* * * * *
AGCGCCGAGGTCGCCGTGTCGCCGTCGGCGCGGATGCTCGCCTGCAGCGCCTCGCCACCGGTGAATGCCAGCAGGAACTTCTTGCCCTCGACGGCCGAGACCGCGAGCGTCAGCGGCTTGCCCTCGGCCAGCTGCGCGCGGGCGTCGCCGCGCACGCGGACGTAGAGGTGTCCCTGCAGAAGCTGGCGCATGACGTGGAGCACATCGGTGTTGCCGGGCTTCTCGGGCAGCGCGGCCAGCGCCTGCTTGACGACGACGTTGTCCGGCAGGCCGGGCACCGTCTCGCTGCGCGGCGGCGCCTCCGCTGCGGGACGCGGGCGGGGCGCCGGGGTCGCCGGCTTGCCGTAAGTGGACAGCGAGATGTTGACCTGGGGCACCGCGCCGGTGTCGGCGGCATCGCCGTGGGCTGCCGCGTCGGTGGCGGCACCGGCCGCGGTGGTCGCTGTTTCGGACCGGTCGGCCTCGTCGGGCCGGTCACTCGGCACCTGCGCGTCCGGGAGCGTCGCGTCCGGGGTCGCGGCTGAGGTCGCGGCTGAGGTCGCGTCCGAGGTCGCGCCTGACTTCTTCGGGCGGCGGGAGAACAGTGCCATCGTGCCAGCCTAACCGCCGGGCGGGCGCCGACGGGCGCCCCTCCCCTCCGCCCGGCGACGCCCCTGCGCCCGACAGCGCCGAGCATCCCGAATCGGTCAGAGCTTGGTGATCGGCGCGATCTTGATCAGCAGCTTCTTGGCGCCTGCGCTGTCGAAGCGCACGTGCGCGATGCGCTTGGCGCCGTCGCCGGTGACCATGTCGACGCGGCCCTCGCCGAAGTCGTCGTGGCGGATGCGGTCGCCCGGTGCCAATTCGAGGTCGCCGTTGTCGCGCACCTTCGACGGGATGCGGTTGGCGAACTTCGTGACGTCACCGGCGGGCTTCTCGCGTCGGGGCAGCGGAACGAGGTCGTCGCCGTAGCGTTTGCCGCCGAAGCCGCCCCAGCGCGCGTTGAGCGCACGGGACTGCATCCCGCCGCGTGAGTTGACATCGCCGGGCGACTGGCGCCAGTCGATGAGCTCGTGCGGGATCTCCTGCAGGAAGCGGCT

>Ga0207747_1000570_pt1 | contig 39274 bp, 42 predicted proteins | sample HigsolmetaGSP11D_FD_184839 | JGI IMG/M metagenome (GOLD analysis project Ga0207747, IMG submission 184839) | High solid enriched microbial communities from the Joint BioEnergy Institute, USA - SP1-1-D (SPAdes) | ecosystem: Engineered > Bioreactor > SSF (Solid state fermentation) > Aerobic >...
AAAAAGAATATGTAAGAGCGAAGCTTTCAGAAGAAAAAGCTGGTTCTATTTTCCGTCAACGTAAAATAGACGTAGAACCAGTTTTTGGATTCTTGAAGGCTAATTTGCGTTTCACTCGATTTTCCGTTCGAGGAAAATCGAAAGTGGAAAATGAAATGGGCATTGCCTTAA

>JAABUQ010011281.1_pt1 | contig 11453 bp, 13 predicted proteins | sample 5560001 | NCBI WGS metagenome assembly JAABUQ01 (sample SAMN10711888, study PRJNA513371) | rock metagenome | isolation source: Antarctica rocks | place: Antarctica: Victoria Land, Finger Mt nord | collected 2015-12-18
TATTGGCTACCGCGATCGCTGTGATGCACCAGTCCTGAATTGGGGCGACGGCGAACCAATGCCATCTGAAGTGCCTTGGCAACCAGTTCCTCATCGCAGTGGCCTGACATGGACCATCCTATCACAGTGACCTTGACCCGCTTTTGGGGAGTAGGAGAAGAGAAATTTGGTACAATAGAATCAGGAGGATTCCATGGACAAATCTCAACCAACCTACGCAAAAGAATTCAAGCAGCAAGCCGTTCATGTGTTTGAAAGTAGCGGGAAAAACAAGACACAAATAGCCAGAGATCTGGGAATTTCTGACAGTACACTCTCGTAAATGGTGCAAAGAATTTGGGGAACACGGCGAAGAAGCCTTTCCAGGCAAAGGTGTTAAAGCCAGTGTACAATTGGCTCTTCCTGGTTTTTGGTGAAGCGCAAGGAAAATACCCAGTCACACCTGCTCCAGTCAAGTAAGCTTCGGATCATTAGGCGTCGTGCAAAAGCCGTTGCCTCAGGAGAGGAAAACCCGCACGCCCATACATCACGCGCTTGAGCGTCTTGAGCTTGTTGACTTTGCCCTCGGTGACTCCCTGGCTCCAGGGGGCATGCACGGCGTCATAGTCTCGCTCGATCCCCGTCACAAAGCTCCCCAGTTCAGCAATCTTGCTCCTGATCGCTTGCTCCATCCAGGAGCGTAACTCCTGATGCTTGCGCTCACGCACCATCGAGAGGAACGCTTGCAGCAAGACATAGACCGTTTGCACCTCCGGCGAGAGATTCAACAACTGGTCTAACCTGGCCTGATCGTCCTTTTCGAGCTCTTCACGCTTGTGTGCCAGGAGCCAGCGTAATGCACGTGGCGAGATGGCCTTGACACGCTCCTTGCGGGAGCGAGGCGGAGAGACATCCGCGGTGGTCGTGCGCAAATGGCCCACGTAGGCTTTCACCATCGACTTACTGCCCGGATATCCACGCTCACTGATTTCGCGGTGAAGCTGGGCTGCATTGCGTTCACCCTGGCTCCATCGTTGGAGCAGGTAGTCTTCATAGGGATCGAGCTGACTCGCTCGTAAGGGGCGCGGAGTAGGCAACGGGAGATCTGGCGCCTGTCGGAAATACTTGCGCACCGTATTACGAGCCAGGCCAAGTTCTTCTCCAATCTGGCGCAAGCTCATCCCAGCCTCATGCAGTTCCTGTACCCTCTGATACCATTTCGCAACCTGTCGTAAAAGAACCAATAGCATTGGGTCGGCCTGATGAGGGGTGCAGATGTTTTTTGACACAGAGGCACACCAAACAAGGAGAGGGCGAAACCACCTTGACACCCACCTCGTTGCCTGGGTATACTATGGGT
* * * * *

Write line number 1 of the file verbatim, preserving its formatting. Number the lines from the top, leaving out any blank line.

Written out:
AGCGCCGAGGTCGCCGTGTCGCCGTCGGCGCGGATGCTCGCCTGCAGCGCCTCGCCACCGGTGAATGCCAGCAGGAACTTCTTGCCCTCGACGGCCGAGACCGCGAGCGTCAGCGGCTTGCCCTCGGCCAGCTGCGCGCGGGCGTCGCCGCGCACGCGGACGTAGAGGTGTCCCTGCAGAAGCTGGCGCATGACGTGGAGCACATCGGTGTTGCCGGGCTTCTCGGGCAGCGCGGCCAGCGCCTGCTTGACGACGACGTTGTCCGGCAGGCCGGGCACCGTCTCGCTGCGCGGCGGCGCCTCCGCTGCGGGACGCGGGCGGGGCGCCGGGGTCGCCGGCTTGCCGTAAGTGGACAGCGAGATGTTGACCTGGGGCACCGCGCCGGTGTCGGCGGCATCGCCGTGGGCTGCCGCGTCGGTGGCGGCACCGGCCGCGGTGGTCGCTGTTTCGGACCGGTCGGCCTCGTCGGGCCGGTCACTCGGCACCTGCGCGTCCGGGAGCGTCGCGTCCGGGGTCGCGGCTGAGGTCGCGGCTGAGGTCGCGTCCGAGGTCGCGCCTGACTTCTTCGGGCGGCGGGAGAACAGTGCCATCGTGCCAGCCTAACCGCCGGGCGGGCGCCGACGGGCGCCCCTCCCCTCCGCCCGGCGACGCCCCTGCGCCCGACAGCGCCGAGCATCCCGAATCGGTCAGAGCTTGGTGATCGGCGCGATCTTGATCAGCAGCTTCTTGGCGCCTGCGCTGTCGAAGCGCACGTGCGCGATGCGCTTGGCGCCGTCGCCGGTGACCATGTCGACGCGGCCCTCGCCGAAGTCGTCGTGGCGGATGCGGTCGCCCGGTGCCAATTCGAGGTCGCCGTTGTCGCGCACCTTCGACGGGATGCGGTTGGCGAACTTCGTGACGTCACCGGCGGGCTTCTCGCGTCGGGGCAGCGGAACGAGGTCGTCGCCGTAGCGTTTGCCGCCGAAGCCGCCCCAGCGCGCGTTGAGCGCACGGGACTGCATCCCGCCGCGTGAGTTGACATCGCCGGGCGACTGGCGCCAGTCGATGAGCTCGTGCGGGATCTCCTGCAGGAAGCGGCT